Shortly after Intel announced it was shutting down its NUC computer business last summer, Asus revealed that it had acquired a non-exclusive license to continue selling and supporting existing NUC products, as well as developing new ones.
Now it looks like the company has revealed it’s planning to launch the first ROG NUC, which is expected to be a compact gaming computer marketed under the company’s Republic of Gamers (ROG) brand. Update: The ROG NUC is official. It’s a 2.5 liter gaming desktop with up to an Intel Core Ultra Ultra 9 Meteor Lake processor and NVIDIA GeForce RTX 4070 graphics.
Asus has only posted a brief teaser on social media so far, but the company plans to officially unveil the computer on January 8th during its ROG CES 2024 press event.
There’s no word on the processor, graphics, memory, storage, or other key features. Given that this is an NUC-branded device, it seems safe to assume that it will have an Intel processor, but it’s unknown if that means we’re looking at a system with a Meteor Lake processor and Intel Arc integrated graphics, or a computer with a Raptor Lake Refresh chip and discrete graphics.
What we can tell from the teaser video is that the first ROG NUC will have RGB lighting, and a set of ports that includes at least one Thunderbolt port, one HDMI port, two USB Type-A ports, a 3.5mm audio jack, and what looks like an RJ45 Ethernet port.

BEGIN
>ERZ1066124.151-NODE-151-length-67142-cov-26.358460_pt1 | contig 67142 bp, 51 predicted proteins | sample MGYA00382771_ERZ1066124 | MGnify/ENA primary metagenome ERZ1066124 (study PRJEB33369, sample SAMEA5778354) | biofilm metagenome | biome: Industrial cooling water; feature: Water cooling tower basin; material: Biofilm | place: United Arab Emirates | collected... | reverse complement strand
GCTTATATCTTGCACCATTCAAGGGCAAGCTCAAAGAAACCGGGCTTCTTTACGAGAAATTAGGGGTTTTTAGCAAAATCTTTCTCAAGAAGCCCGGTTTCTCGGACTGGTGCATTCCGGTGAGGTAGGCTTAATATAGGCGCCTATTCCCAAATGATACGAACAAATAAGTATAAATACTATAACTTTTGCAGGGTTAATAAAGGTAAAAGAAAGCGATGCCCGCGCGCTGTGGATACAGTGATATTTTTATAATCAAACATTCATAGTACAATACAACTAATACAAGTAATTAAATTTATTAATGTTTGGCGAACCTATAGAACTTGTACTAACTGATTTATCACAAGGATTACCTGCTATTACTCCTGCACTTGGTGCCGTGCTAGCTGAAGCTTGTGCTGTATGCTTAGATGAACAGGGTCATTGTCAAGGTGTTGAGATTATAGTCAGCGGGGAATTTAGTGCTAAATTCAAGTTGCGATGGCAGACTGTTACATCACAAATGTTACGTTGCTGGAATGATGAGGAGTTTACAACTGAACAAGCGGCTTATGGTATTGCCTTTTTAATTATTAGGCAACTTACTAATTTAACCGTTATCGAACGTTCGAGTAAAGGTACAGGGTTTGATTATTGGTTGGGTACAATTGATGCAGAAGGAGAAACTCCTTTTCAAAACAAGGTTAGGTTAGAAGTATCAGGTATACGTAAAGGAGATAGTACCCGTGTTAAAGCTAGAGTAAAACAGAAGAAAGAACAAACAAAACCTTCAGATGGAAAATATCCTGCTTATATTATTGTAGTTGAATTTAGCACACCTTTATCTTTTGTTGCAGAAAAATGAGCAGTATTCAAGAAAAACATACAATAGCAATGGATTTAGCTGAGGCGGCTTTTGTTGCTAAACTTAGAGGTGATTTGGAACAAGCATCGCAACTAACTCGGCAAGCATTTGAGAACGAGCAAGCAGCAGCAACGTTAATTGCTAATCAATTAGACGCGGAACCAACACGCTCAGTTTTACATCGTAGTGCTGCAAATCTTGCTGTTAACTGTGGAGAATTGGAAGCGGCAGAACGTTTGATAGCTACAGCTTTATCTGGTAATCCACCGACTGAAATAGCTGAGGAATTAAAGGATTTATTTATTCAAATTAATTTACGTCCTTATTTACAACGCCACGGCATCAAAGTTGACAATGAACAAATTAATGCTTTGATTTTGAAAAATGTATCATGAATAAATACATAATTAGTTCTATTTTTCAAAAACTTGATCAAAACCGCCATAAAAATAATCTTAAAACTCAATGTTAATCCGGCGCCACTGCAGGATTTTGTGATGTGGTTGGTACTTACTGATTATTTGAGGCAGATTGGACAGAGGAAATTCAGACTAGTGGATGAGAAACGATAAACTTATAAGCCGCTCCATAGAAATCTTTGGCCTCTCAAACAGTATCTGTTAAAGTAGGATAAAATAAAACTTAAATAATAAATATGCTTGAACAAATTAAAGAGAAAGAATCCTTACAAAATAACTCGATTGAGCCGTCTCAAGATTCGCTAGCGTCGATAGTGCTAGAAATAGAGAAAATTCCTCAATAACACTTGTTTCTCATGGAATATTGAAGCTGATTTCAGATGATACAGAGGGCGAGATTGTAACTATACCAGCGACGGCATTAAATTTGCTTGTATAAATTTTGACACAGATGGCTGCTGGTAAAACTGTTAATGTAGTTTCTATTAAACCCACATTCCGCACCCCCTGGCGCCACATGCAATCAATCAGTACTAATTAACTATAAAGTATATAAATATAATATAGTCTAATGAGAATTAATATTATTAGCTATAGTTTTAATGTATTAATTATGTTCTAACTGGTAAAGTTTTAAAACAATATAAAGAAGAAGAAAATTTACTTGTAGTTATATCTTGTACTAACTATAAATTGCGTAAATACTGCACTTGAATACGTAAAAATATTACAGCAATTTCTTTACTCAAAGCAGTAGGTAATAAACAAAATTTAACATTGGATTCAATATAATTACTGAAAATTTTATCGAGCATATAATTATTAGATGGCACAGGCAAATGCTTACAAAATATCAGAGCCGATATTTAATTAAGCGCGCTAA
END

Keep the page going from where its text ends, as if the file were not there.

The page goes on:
We should find out more about the ROG NUC’s physical design, port selection, specs, and expansion options on January 8th.
While Asus is correctly describing the system as the first ROG NUC, it’s not the first NUC built for gaming. Intel had played in this territory for years, beginning with the launch of the Intel “Skull Canyon” NUC in 2016. That model sported a 45-watt, 6th-gen Intel Core i7-6770HQ quad-core processor with Intel Iris Pro 580 integrated graphics.
In the following years, Intel launched the Hades Canyon (with 8th-gen Intel Core chips and AMD Radeon RX Vega M graphics), before moving to a larger 5-liter chassis and a modular design for its Ghost Canyon, Beast Canyon, and Dragon Canyon NUCs with 9th-gen, 11th-gen, and 13th-gen chips and support for discrete graphics.
Now that Intel is no longer making NUC systems, it’s unclear whether Asus plans to continue using existing form factors or if the company will branch out into entirely new designs. But given that Asus has only been handling the NUC brand for about half a year, my guess is that the thing that Asus is calling the ROG NUC has likely been under development since before Intel handed Asus the NUC brand.
So I wouldn’t be surprised if the Asus ROG NUC is either an Asus ROG mini PC with the NUC name slapped on, or an Intel NUC with the Asus ROG name attached. Not that it really matters all that much. It’ll just be interesting to see whether its design draws more from its ROG or NUC predecessors.
Gamers, get ready for a gaming revolution at #CES2024ROG!🔥We are about to unveil the world’s first #ROG #NUC! Embrace the ultimate freedom to conquer in style and revolutionize the way you game. 🚀📆Mark your calendar & join us for the event on Jan 8th! https://t.co/CHb4tVS4XS pic.twitter.com/eRAWjZkc2X
— ROG Global (@ASUS_ROG) January 4, 2024